The Materials companies, like the Industrials, are hostage to cyclical concerns. I had the opportunity to meet with management of Greif Brothers (GEF) earlier this year and found the story to be very interesting. Given the concerns about the economy, it makes sense that the stock has been hammered this quarter (down 25%), as they have been very aggressive on the M&A front.
I don't really know Atlantic Tele Network (ATNI). According to its SEC filings, it provides wireless service to rural U.S. markets as well as in Aruba, Bermuda, Turks & Caicos and US Virgin Islands as well as Guyana and wireline services to Guyana and New England and New York. The U.S. accounts for the bulk of operating income.
Finally, South Jersey Industries (SJI) is a gas utility with substantial non-regulated activities. The stock pulled back in Q1 amid a weak Utility tape but also fading hope for a sale of its Marcellus shale properties. This is a very high quality utility that can likely grow above the industry - they target 6-7% EPS growth.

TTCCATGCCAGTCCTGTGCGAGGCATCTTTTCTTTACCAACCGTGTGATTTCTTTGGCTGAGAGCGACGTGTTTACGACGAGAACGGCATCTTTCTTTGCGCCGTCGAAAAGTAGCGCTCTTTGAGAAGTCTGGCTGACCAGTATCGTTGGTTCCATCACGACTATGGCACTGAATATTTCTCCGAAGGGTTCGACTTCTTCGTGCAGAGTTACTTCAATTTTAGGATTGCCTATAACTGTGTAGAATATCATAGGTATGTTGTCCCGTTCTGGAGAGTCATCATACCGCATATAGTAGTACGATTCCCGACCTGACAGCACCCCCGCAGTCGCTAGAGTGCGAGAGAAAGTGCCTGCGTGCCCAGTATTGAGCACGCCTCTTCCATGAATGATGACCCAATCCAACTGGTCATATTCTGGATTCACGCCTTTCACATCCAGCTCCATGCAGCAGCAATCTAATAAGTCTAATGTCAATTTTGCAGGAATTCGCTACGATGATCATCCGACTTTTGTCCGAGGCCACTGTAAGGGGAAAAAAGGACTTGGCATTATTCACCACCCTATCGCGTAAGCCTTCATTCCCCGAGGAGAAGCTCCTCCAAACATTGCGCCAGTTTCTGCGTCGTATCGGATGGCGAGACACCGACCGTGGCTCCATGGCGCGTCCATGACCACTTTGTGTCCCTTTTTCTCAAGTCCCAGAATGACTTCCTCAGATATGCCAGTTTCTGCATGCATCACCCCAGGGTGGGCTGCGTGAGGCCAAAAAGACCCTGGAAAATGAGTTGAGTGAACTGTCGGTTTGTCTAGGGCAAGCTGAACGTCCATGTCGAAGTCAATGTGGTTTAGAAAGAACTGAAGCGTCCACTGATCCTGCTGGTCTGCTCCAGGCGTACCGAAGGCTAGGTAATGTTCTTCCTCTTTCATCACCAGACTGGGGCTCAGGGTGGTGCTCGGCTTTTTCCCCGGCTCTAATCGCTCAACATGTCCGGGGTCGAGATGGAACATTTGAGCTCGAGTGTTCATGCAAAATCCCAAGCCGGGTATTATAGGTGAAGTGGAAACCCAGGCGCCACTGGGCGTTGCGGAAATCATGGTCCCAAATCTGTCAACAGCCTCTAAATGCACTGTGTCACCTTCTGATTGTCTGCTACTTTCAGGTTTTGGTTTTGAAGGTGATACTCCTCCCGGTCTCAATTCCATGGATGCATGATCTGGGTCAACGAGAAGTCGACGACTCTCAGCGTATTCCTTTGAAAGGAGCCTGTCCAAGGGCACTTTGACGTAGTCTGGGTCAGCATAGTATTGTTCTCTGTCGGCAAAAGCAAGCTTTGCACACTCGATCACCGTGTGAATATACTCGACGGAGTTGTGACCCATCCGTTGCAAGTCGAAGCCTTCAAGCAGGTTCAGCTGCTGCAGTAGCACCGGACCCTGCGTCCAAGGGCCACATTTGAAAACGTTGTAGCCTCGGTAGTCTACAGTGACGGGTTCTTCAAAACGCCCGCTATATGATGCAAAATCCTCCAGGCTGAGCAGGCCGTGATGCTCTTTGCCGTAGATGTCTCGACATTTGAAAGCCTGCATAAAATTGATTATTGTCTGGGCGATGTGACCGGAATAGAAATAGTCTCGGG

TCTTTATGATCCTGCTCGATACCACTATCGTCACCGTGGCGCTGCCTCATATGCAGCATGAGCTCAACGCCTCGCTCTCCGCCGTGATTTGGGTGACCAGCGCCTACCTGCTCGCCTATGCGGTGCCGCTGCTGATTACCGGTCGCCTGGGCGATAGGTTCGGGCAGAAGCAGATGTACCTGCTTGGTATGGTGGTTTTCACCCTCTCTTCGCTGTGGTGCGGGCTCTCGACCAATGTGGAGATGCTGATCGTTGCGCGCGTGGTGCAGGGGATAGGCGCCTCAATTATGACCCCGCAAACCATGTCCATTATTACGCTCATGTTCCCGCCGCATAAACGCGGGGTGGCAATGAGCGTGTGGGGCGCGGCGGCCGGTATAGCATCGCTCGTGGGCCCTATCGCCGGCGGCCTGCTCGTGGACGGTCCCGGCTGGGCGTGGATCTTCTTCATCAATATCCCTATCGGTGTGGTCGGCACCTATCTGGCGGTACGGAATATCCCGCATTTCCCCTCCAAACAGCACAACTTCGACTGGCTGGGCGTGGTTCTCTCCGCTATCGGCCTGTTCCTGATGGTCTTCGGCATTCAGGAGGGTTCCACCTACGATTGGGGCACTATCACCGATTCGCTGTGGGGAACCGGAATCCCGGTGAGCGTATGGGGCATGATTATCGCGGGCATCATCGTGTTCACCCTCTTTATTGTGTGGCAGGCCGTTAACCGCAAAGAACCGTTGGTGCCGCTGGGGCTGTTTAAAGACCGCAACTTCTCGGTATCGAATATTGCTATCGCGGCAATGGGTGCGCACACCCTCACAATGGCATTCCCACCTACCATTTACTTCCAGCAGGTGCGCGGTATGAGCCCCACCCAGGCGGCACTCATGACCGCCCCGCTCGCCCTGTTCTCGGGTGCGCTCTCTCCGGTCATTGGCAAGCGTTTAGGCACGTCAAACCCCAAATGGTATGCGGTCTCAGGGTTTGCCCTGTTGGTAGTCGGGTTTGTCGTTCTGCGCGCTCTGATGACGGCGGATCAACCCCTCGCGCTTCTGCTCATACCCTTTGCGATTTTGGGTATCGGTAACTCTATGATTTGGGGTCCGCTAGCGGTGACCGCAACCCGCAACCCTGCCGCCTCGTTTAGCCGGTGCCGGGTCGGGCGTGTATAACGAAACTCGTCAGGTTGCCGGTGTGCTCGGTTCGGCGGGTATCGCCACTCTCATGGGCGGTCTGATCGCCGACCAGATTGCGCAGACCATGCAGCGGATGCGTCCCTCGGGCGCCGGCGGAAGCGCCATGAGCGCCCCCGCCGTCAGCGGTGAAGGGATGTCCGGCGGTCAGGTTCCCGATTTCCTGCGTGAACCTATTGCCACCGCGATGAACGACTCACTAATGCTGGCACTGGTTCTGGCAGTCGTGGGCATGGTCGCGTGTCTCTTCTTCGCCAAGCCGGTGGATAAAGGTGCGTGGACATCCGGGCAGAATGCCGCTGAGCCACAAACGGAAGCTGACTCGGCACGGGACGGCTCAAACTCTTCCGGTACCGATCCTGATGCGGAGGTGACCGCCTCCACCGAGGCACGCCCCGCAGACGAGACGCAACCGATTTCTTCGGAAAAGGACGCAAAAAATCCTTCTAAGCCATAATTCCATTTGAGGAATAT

The purpose of this exercise was to identify potential opportunities among conservative growth stocks with shareholder-friendly dividend policies. These names are all down more than 3% so far in 2012. In many cases, the declines are due to some cyclical exposure or company-specific factors. Additionally, there may be a market-cap issue here, as only three stocks had market caps in excess of $50 billion. Last week's huge rebound among Mega-Cap dividend payers could signal more investor interest for stocks, in which case many of these could benefit in the coming weeks.
Additional disclosure: WAG and WMS are in one or more models at InvestByModel.com